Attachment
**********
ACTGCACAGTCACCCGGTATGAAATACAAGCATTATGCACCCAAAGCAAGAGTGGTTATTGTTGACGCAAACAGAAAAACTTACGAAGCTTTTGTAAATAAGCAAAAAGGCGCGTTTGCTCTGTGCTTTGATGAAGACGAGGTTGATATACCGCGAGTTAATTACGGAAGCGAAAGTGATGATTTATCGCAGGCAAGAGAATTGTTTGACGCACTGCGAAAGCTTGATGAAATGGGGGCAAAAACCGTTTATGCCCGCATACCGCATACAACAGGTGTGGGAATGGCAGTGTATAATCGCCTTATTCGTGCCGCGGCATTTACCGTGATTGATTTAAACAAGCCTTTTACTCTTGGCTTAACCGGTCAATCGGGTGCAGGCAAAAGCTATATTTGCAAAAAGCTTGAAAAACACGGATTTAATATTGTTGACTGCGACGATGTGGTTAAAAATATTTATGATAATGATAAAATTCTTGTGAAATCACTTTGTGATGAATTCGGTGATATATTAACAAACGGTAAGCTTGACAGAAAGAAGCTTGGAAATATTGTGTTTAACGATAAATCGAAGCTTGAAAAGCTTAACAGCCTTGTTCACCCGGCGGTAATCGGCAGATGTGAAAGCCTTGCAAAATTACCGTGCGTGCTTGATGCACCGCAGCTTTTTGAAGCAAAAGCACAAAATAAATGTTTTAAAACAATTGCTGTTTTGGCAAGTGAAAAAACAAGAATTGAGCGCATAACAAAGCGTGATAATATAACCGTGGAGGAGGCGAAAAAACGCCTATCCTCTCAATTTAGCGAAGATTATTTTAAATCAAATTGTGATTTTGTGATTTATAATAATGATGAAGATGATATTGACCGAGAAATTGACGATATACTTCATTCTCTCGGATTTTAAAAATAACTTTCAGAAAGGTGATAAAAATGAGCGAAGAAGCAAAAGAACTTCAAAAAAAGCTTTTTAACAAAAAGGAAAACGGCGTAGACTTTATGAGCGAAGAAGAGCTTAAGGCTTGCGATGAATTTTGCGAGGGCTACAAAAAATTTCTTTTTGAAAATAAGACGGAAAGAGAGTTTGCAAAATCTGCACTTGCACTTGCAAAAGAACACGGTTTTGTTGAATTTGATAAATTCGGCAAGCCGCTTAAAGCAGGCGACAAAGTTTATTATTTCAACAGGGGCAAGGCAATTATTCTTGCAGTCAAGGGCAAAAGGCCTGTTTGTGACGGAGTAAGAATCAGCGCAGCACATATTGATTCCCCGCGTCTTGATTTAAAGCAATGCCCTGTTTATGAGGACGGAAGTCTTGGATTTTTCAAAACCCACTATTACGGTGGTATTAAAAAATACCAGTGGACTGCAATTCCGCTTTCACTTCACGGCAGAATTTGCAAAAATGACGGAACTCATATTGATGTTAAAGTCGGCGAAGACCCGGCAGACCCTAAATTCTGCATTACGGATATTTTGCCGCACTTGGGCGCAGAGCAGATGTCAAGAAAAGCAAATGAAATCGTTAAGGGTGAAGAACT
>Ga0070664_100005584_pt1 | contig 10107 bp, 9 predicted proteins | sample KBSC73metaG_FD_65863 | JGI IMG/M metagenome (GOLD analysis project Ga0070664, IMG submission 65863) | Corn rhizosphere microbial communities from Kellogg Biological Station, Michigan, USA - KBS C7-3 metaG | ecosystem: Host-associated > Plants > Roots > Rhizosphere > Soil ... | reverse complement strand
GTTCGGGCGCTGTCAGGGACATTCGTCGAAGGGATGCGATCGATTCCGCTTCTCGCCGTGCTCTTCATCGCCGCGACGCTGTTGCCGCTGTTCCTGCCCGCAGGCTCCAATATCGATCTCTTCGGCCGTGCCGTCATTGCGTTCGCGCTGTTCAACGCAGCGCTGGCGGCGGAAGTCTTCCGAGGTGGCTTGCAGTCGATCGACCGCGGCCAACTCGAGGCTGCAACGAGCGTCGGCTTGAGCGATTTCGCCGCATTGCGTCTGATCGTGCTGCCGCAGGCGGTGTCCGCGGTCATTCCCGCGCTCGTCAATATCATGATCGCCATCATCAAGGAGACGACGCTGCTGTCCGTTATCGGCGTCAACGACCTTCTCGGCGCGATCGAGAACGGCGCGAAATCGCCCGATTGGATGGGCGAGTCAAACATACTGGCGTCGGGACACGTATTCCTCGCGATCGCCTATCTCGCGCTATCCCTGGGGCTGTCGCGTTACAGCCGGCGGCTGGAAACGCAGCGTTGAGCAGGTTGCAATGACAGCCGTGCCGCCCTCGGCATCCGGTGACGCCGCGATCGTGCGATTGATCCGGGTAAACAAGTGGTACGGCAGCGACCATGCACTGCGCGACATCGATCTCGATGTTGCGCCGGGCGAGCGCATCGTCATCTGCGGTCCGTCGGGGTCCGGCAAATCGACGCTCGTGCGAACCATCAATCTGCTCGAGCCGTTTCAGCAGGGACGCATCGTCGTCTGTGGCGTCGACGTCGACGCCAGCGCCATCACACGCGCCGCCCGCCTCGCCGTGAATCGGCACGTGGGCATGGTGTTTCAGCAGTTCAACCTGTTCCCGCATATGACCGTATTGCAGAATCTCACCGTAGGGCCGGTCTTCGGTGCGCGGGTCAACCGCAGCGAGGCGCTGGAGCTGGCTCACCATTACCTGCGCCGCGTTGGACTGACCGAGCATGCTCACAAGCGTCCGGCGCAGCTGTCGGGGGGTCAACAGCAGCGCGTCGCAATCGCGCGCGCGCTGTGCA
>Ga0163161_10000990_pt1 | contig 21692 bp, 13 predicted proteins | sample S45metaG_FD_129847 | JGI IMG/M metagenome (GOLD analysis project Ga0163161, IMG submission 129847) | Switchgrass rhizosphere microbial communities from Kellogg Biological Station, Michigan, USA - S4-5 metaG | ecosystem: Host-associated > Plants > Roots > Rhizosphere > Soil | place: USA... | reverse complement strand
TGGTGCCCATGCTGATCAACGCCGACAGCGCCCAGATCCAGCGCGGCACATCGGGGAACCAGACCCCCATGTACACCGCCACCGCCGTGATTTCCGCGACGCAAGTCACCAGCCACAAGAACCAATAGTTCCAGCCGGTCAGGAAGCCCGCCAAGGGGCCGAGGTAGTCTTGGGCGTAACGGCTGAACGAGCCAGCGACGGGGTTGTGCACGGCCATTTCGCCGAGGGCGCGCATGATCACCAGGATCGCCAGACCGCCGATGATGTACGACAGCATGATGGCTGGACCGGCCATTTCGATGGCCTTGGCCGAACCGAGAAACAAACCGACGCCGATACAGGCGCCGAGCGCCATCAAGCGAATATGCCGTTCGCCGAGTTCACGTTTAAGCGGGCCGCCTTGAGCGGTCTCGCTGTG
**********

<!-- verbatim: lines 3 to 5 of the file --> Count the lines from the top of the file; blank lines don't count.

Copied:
GTTCGGGCGCTGTCAGGGACATTCGTCGAAGGGATGCGATCGATTCCGCTTCTCGCCGTGCTCTTCATCGCCGCGACGCTGTTGCCGCTGTTCCTGCCCGCAGGCTCCAATATCGATCTCTTCGGCCGTGCCGTCATTGCGTTCGCGCTGTTCAACGCAGCGCTGGCGGCGGAAGTCTTCCGAGGTGGCTTGCAGTCGATCGACCGCGGCCAACTCGAGGCTGCAACGAGCGTCGGCTTGAGCGATTTCGCCGCATTGCGTCTGATCGTGCTGCCGCAGGCGGTGTCCGCGGTCATTCCCGCGCTCGTCAATATCATGATCGCCATCATCAAGGAGACGACGCTGCTGTCCGTTATCGGCGTCAACGACCTTCTCGGCGCGATCGAGAACGGCGCGAAATCGCCCGATTGGATGGGCGAGTCAAACATACTGGCGTCGGGACACGTATTCCTCGCGATCGCCTATCTCGCGCTATCCCTGGGGCTGTCGCGTTACAGCCGGCGGCTGGAAACGCAGCGTTGAGCAGGTTGCAATGACAGCCGTGCCGCCCTCGGCATCCGGTGACGCCGCGATCGTGCGATTGATCCGGGTAAACAAGTGGTACGGCAGCGACCATGCACTGCGCGACATCGATCTCGATGTTGCGCCGGGCGAGCGCATCGTCATCTGCGGTCCGTCGGGGTCCGGCAAATCGACGCTCGTGCGAACCATCAATCTGCTCGAGCCGTTTCAGCAGGGACGCATCGTCGTCTGTGGCGTCGACGTCGACGCCAGCGCCATCACACGCGCCGCCCGCCTCGCCGTGAATCGGCACGTGGGCATGGTGTTTCAGCAGTTCAACCTGTTCCCGCATATGACCGTATTGCAGAATCTCACCGTAGGGCCGGTCTTCGGTGCGCGGGTCAACCGCAGCGAGGCGCTGGAGCTGGCTCACCATTACCTGCGCCGCGTTGGACTGACCGAGCATGCTCACAAGCGTCCGGCGCAGCTGTCGGGGGGTCAACAGCAGCGCGTCGCAATCGCGCGCGCGCTGTGCA
>Ga0163161_10000990_pt1 | contig 21692 bp, 13 predicted proteins | sample S45metaG_FD_129847 | JGI IMG/M metagenome (GOLD analysis project Ga0163161, IMG submission 129847) | Switchgrass rhizosphere microbial communities from Kellogg Biological Station, Michigan, USA - S4-5 metaG | ecosystem: Host-associated > Plants > Roots > Rhizosphere > Soil | place: USA... | reverse complement strand
TGGTGCCCATGCTGATCAACGCCGACAGCGCCCAGATCCAGCGCGGCACATCGGGGAACCAGACCCCCATGTACACCGCCACCGCCGTGATTTCCGCGACGCAAGTCACCAGCCACAAGAACCAATAGTTCCAGCCGGTCAGGAAGCCCGCCAAGGGGCCGAGGTAGTCTTGGGCGTAACGGCTGAACGAGCCAGCGACGGGGTTGTGCACGGCCATTTCGCCGAGGGCGCGCATGATCACCAGGATCGCCAGACCGCCGATGATGTACGACAGCATGATGGCTGGACCGGCCATTTCGATGGCCTTGGCCGAACCGAGAAACAAACCGACGCCGATACAGGCGCCGAGCGCCATCAAGCGAATATGCCGTTCGCCGAGTTCACGTTTAAGCGGGCCGCCTTGAGCGGTCTCGCTGTG